If you don't have a friend (well, some of us movie buffs may have small social circles), go on a campaign to surprise yourself: Rent a movie you think you know without ever having seen, and sit all the way through it, for the scenes you don't know. (We can quote at least an hour of isolated Godfather or Gone With the Wind dialogue off the top of our heads just from pop-cultural exposure, that leaves two hours of terra incognita for those who haven't actually seen them.)
If you want a literary reference, consider the end of Ray Bradbury's "Fahrenheit 451": Printed material was now considered to be antisocial, and burned for the public's good and their new progressive disinterest in it...But our hero discovers an isolated cult that still commits David Copperfield and Pride & Prejudice to their memory brain cells, preserving them the hopes that the social pendulum would swing and books--and the thrill of the Story--would one day come back again, rather than permanently be made extinct by the social ideas of the day.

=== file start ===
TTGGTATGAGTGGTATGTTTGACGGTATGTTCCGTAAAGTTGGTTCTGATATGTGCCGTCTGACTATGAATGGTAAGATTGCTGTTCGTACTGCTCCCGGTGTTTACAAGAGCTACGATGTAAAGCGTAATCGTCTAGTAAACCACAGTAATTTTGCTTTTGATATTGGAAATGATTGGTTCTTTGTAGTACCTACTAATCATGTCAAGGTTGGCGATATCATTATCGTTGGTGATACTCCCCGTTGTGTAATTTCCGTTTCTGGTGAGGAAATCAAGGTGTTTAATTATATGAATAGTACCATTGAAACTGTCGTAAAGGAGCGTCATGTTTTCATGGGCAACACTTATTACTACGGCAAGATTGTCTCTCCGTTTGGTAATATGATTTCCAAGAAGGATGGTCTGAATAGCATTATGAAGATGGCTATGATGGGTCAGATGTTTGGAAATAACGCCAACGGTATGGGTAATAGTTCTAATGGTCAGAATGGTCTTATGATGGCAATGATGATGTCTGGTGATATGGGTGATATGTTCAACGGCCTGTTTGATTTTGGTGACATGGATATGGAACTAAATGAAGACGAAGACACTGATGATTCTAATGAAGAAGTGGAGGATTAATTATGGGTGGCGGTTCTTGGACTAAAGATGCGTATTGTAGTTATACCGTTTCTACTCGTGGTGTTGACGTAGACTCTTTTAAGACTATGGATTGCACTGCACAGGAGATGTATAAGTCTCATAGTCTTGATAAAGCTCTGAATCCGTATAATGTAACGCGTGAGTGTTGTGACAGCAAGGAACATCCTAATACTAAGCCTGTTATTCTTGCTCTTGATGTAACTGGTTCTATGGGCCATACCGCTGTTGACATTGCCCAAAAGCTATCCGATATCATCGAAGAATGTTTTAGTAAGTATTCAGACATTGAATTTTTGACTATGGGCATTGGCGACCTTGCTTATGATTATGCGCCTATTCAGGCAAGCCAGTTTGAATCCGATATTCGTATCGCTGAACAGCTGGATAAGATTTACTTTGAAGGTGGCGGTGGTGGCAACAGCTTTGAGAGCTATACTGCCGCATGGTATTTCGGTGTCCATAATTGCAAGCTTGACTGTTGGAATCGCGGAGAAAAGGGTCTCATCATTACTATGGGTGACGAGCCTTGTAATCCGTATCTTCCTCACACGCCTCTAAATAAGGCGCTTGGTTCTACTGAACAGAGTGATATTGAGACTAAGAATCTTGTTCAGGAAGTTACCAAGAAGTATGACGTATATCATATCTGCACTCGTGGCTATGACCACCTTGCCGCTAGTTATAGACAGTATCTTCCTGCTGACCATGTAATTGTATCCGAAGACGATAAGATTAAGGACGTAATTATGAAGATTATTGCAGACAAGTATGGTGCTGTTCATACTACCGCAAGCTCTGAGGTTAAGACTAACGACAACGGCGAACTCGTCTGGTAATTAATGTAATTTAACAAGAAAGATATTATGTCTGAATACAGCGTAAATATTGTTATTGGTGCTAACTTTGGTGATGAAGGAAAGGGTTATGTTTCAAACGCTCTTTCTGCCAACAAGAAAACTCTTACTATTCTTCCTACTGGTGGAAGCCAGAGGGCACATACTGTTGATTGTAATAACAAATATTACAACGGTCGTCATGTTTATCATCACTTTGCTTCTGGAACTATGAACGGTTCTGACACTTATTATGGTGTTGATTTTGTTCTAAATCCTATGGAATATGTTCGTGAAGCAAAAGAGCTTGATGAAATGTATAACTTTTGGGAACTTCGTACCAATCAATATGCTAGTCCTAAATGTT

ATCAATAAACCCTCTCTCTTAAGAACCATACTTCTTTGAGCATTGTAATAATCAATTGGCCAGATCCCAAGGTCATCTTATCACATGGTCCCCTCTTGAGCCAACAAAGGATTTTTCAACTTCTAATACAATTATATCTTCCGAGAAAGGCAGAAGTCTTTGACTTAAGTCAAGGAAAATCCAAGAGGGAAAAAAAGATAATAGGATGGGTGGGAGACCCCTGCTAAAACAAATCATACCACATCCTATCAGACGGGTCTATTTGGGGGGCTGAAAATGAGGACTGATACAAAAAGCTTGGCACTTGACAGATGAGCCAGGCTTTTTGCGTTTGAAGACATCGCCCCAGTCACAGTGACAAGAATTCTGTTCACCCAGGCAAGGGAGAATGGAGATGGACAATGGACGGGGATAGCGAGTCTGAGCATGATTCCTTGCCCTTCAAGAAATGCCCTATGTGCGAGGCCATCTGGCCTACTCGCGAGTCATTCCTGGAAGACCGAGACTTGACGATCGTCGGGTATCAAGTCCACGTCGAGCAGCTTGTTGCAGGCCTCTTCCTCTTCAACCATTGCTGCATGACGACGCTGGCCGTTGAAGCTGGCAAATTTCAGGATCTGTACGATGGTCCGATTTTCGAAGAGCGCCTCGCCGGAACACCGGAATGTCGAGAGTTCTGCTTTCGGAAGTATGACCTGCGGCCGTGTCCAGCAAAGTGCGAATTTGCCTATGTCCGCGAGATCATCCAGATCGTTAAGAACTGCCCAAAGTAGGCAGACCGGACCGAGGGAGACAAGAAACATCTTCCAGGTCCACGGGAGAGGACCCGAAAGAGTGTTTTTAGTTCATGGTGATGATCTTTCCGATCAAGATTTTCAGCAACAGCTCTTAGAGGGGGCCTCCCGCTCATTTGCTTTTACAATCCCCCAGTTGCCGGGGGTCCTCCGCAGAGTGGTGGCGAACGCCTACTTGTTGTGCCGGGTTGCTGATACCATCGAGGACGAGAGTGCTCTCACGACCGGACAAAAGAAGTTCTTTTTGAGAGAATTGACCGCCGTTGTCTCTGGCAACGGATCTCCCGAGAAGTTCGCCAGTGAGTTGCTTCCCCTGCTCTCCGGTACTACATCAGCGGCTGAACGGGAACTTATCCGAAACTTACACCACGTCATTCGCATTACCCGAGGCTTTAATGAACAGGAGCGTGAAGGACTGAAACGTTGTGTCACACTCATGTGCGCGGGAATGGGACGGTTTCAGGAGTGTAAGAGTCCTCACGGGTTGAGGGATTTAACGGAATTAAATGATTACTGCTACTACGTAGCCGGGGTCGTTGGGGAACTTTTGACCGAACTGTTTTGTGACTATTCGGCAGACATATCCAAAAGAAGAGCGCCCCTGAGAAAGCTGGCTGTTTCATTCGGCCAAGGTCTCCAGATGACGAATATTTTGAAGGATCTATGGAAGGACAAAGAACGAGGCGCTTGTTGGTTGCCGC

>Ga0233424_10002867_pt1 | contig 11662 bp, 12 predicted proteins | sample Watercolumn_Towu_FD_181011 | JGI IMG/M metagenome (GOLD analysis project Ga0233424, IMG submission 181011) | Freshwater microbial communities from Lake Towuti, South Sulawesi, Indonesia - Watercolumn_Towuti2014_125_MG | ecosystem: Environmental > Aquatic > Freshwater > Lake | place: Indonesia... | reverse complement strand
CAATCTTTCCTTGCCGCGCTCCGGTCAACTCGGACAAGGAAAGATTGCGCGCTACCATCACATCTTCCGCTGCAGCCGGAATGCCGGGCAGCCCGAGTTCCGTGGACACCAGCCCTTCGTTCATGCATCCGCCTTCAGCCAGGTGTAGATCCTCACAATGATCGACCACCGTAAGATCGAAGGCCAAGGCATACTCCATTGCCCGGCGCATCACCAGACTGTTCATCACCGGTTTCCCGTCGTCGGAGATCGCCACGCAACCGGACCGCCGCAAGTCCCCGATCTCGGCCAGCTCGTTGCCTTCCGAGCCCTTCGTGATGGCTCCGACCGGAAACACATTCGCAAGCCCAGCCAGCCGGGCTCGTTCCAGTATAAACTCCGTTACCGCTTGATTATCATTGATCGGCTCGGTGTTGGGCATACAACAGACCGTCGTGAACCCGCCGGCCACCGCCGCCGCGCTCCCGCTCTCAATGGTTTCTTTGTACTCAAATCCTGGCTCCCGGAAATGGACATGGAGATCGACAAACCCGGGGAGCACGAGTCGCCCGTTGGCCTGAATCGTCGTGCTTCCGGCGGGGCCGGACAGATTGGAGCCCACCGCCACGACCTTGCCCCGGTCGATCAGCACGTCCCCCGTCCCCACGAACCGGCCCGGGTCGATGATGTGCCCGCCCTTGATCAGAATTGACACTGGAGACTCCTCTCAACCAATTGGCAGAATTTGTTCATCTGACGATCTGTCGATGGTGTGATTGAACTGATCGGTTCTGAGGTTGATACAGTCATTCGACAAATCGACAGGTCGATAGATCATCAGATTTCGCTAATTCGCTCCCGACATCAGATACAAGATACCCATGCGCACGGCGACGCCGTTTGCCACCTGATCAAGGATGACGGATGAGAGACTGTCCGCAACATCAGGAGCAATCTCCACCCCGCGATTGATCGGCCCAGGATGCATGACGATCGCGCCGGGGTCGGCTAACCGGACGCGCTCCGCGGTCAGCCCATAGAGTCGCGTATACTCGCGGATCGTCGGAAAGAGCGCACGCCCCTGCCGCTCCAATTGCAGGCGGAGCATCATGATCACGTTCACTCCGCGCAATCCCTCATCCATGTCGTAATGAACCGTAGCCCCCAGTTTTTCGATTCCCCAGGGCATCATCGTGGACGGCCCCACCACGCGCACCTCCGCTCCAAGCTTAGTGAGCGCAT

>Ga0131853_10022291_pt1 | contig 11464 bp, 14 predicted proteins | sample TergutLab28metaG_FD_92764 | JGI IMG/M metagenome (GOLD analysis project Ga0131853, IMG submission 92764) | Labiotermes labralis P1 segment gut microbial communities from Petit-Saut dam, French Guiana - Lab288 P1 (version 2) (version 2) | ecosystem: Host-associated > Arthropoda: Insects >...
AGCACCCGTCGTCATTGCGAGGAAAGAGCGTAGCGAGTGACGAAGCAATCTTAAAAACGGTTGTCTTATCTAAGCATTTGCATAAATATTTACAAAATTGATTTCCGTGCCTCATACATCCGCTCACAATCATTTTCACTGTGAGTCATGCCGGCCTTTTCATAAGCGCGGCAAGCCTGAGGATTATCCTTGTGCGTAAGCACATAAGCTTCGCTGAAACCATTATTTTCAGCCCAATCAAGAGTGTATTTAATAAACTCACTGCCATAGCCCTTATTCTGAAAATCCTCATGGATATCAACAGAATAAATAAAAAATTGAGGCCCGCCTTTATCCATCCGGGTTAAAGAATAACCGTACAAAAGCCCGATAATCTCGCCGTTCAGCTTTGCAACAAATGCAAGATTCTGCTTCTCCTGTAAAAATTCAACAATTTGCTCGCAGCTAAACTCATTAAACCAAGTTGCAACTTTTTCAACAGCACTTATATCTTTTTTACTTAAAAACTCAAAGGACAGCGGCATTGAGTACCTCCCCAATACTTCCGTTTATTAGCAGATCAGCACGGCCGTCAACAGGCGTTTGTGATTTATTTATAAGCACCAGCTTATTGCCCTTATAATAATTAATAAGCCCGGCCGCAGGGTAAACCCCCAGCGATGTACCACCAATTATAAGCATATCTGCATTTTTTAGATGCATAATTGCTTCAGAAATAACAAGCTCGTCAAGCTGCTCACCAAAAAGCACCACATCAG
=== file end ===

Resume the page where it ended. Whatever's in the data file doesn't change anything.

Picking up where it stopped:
Unlike Bradbury's (or Francois Truffaut's) characters, those of us who were Movie Activists without a name may not have been wandering aimlessly about the woods reciting Dickens, but some of us at least know a Dickens novel--or a Fred Astaire musical, now available on Warner Archive MOD disk--when we see one.
That's the idea, anyway. Let's see what happens.